Other investigative routes

Y-STR and mtDNA profiles

A Y-STR profile is a haplotype produced from a set of loci on the male-specific Y chromosome, which is inherited through the paternal line. Typically, multiple loci are considered as a haplotype because they are inherited as a group. Current test systems include rapidly mutating loci which provides increased discrimination on closely related males [22]. Y-STR profiles have been used to screen male populations in relatively limited geographical areas. Such screens are informative about the paternal line, and not necessarily the identity, of the donor of the crime sample.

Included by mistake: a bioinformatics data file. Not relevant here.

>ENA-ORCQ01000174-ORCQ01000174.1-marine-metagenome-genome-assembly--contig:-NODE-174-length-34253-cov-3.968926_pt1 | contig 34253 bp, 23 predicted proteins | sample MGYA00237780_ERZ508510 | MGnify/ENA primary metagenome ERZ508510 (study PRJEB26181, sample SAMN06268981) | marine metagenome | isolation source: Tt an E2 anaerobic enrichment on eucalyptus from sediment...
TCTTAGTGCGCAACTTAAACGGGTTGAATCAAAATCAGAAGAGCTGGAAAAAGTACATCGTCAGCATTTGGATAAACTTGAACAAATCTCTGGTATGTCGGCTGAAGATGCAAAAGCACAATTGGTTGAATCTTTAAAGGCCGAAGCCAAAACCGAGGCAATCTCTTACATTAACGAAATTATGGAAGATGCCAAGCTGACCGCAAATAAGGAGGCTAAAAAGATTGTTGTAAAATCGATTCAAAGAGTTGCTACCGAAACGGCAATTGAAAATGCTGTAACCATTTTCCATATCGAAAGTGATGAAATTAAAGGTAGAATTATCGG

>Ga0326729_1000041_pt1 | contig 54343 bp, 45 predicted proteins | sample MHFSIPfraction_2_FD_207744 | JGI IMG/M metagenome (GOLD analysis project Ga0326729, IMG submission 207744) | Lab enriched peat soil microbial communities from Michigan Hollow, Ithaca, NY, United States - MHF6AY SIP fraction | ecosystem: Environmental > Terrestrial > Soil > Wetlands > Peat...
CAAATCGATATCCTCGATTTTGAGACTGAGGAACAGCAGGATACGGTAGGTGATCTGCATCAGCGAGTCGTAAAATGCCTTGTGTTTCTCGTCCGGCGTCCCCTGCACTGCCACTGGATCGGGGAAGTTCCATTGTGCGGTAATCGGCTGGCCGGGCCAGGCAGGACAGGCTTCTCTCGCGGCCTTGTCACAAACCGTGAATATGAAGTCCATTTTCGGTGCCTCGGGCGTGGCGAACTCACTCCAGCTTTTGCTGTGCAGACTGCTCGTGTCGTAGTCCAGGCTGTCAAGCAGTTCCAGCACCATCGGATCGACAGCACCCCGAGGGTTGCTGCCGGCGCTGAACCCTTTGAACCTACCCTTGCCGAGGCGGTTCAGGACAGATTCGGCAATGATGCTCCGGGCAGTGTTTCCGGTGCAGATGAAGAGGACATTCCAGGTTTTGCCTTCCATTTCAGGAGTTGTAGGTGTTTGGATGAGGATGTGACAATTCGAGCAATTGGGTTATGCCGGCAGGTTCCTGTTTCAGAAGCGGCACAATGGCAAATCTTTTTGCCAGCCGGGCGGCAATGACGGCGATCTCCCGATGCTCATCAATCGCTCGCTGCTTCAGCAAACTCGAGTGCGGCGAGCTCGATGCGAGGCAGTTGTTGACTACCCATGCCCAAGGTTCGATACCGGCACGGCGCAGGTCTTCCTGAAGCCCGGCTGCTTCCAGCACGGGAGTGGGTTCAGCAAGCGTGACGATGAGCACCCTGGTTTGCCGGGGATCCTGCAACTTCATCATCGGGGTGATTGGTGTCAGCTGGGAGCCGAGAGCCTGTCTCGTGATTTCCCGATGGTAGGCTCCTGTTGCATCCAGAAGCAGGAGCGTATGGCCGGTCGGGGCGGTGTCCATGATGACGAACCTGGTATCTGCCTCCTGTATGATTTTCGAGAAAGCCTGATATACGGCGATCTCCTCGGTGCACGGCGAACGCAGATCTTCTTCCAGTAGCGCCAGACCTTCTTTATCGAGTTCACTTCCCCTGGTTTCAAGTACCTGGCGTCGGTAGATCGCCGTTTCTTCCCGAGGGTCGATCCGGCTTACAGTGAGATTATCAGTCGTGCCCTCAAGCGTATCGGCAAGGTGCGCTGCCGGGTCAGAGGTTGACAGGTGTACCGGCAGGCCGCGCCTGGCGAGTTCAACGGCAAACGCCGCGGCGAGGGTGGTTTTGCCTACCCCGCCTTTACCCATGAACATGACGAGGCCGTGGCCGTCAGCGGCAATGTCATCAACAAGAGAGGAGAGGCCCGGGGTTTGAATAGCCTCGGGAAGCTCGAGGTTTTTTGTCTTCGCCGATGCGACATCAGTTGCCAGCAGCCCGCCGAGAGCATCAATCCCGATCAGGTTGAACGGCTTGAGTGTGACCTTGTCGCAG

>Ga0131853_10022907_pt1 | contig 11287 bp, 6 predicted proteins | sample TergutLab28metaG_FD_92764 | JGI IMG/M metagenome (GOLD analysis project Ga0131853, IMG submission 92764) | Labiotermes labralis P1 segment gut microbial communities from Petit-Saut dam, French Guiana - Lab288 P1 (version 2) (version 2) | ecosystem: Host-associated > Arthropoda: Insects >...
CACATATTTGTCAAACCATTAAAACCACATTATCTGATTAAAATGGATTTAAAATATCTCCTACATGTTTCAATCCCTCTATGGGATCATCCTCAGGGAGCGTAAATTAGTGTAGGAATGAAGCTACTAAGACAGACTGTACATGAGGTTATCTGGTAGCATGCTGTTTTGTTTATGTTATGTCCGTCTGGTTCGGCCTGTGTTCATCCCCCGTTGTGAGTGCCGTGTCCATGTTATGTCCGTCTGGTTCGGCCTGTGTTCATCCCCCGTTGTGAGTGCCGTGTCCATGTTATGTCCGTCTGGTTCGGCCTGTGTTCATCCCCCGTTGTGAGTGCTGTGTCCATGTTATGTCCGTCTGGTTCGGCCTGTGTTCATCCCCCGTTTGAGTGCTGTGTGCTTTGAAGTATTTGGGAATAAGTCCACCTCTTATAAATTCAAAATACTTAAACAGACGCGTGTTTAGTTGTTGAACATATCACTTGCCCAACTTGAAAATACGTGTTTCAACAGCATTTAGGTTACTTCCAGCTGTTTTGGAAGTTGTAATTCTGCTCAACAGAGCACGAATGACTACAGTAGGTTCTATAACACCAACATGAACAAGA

Y-STR profiles are usually used after a POI has been identified. The resulting Y-STR profile together with autosomal profiles gives a stronger evidential value. In future, Y-STRs may provide information about potential surnames of crime sample donors [23,24].

An mtDNA profile is produced from the mitochondria passed on by the mother to all offspring and are informative about the maternal line of a person. The interpretation and usability are similar to Y-STRs [25]. Y-STR and mtDNA profiles are used as secondary tests to support body identification.

Predicting appearance and biogeographic ancestry